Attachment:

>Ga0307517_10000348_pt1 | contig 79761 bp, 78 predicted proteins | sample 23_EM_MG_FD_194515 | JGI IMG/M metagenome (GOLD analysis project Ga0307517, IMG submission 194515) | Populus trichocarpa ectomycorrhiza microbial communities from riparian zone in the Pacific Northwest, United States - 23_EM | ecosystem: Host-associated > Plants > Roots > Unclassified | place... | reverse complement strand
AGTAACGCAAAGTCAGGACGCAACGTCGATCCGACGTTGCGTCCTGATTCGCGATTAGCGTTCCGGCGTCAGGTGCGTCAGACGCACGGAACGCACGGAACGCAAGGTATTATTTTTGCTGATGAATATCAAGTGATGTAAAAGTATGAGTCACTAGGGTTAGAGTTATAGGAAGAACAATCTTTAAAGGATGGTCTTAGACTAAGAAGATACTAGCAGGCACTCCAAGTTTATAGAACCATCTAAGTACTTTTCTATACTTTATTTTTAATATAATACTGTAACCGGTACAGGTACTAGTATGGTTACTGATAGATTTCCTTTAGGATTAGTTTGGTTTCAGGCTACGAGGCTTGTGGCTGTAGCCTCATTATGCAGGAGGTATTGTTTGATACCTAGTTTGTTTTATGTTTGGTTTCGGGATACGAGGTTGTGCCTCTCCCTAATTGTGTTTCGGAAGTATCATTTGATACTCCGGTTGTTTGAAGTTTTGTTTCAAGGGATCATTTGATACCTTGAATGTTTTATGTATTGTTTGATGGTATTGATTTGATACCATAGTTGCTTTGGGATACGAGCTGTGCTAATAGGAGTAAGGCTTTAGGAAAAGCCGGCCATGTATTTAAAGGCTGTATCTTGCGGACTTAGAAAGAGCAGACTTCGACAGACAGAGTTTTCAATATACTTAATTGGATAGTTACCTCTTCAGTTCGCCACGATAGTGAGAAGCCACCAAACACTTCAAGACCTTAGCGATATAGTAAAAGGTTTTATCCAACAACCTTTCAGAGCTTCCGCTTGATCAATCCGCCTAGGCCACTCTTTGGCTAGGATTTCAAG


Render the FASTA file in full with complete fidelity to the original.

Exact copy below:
>Ga0307517_10000348_pt1 | contig 79761 bp, 78 predicted proteins | sample 23_EM_MG_FD_194515 | JGI IMG/M metagenome (GOLD analysis project Ga0307517, IMG submission 194515) | Populus trichocarpa ectomycorrhiza microbial communities from riparian zone in the Pacific Northwest, United States - 23_EM | ecosystem: Host-associated > Plants > Roots > Unclassified | place... | reverse complement strand
AGTAACGCAAAGTCAGGACGCAACGTCGATCCGACGTTGCGTCCTGATTCGCGATTAGCGTTCCGGCGTCAGGTGCGTCAGACGCACGGAACGCACGGAACGCAAGGTATTATTTTTGCTGATGAATATCAAGTGATGTAAAAGTATGAGTCACTAGGGTTAGAGTTATAGGAAGAACAATCTTTAAAGGATGGTCTTAGACTAAGAAGATACTAGCAGGCACTCCAAGTTTATAGAACCATCTAAGTACTTTTCTATACTTTATTTTTAATATAATACTGTAACCGGTACAGGTACTAGTATGGTTACTGATAGATTTCCTTTAGGATTAGTTTGGTTTCAGGCTACGAGGCTTGTGGCTGTAGCCTCATTATGCAGGAGGTATTGTTTGATACCTAGTTTGTTTTATGTTTGGTTTCGGGATACGAGGTTGTGCCTCTCCCTAATTGTGTTTCGGAAGTATCATTTGATACTCCGGTTGTTTGAAGTTTTGTTTCAAGGGATCATTTGATACCTTGAATGTTTTATGTATTGTTTGATGGTATTGATTTGATACCATAGTTGCTTTGGGATACGAGCTGTGCTAATAGGAGTAAGGCTTTAGGAAAAGCCGGCCATGTATTTAAAGGCTGTATCTTGCGGACTTAGAAAGAGCAGACTTCGACAGACAGAGTTTTCAATATACTTAATTGGATAGTTACCTCTTCAGTTCGCCACGATAGTGAGAAGCCACCAAACACTTCAAGACCTTAGCGATATAGTAAAAGGTTTTATCCAACAACCTTTCAGAGCTTCCGCTTGATCAATCCGCCTAGGCCACTCTTTGGCTAGGATTTCAAG